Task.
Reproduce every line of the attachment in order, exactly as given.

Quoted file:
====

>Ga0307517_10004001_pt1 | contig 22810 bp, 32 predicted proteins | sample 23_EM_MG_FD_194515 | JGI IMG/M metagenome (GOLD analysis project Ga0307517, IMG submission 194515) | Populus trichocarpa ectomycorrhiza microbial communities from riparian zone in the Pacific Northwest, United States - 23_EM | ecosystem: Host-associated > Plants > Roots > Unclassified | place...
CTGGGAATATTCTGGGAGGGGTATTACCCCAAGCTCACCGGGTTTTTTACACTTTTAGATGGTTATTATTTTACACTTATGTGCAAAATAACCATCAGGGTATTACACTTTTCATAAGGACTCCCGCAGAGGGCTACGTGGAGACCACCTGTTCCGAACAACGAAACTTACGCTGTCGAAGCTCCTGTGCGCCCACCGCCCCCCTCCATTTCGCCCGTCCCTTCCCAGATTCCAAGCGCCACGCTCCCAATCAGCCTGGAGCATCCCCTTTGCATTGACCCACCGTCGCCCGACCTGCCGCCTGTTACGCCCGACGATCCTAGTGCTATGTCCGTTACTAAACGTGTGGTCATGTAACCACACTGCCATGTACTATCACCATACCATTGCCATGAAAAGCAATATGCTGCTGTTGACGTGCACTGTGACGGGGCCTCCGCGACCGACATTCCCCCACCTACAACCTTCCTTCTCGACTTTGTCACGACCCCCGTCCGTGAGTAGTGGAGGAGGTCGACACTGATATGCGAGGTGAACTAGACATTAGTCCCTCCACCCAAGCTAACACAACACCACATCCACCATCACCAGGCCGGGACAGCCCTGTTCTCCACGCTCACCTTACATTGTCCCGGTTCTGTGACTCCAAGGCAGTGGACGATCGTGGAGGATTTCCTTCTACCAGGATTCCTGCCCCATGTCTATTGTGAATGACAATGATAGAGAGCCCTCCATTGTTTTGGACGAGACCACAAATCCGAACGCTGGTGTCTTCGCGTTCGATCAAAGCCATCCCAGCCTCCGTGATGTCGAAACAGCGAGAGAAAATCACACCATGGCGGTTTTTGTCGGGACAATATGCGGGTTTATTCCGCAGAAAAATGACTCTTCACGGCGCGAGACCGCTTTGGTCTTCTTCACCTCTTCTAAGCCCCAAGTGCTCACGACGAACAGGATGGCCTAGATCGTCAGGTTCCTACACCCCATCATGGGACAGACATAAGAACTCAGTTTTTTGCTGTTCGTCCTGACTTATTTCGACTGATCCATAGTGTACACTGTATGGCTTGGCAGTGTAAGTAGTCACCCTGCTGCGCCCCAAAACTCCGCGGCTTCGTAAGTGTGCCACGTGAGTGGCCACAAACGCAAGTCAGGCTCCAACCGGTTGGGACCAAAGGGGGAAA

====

>Ga0307517_10004001_pt1 | contig 22810 bp, 32 predicted proteins | sample 23_EM_MG_FD_194515 | JGI IMG/M metagenome (GOLD analysis project Ga0307517, IMG submission 194515) | Populus trichocarpa ectomycorrhiza microbial communities from riparian zone in the Pacific Northwest, United States - 23_EM | ecosystem: Host-associated > Plants > Roots > Unclassified | place...
CTGGGAATATTCTGGGAGGGGTATTACCCCAAGCTCACCGGGTTTTTTACACTTTTAGATGGTTATTATTTTACACTTATGTGCAAAATAACCATCAGGGTATTACACTTTTCATAAGGACTCCCGCAGAGGGCTACGTGGAGACCACCTGTTCCGAACAACGAAACTTACGCTGTCGAAGCTCCTGTGCGCCCACCGCCCCCCTCCATTTCGCCCGTCCCTTCCCAGATTCCAAGCGCCACGCTCCCAATCAGCCTGGAGCATCCCCTTTGCATTGACCCACCGTCGCCCGACCTGCCGCCTGTTACGCCCGACGATCCTAGTGCTATGTCCGTTACTAAACGTGTGGTCATGTAACCACACTGCCATGTACTATCACCATACCATTGCCATGAAAAGCAATATGCTGCTGTTGACGTGCACTGTGACGGGGCCTCCGCGACCGACATTCCCCCACCTACAACCTTCCTTCTCGACTTTGTCACGACCCCCGTCCGTGAGTAGTGGAGGAGGTCGACACTGATATGCGAGGTGAACTAGACATTAGTCCCTCCACCCAAGCTAACACAACACCACATCCACCATCACCAGGCCGGGACAGCCCTGTTCTCCACGCTCACCTTACATTGTCCCGGTTCTGTGACTCCAAGGCAGTGGACGATCGTGGAGGATTTCCTTCTACCAGGATTCCTGCCCCATGTCTATTGTGAATGACAATGATAGAGAGCCCTCCATTGTTTTGGACGAGACCACAAATCCGAACGCTGGTGTCTTCGCGTTCGATCAAAGCCATCCCAGCCTCCGTGATGTCGAAACAGCGAGAGAAAATCACACCATGGCGGTTTTTGTCGGGACAATATGCGGGTTTATTCCGCAGAAAAATGACTCTTCACGGCGCGAGACCGCTTTGGTCTTCTTCACCTCTTCTAAGCCCCAAGTGCTCACGACGAACAGGATGGCCTAGATCGTCAGGTTCCTACACCCCATCATGGGACAGACATAAGAACTCAGTTTTTTGCTGTTCGTCCTGACTTATTTCGACTGATCCATAGTGTACACTGTATGGCTTGGCAGTGTAAGTAGTCACCCTGCTGCGCCCCAAAACTCCGCGGCTTCGTAAGTGTGCCACGTGAGTGGCCACAAACGCAAGTCAGGCTCCAACCGGTTGGGACCAAAGGGGGAAA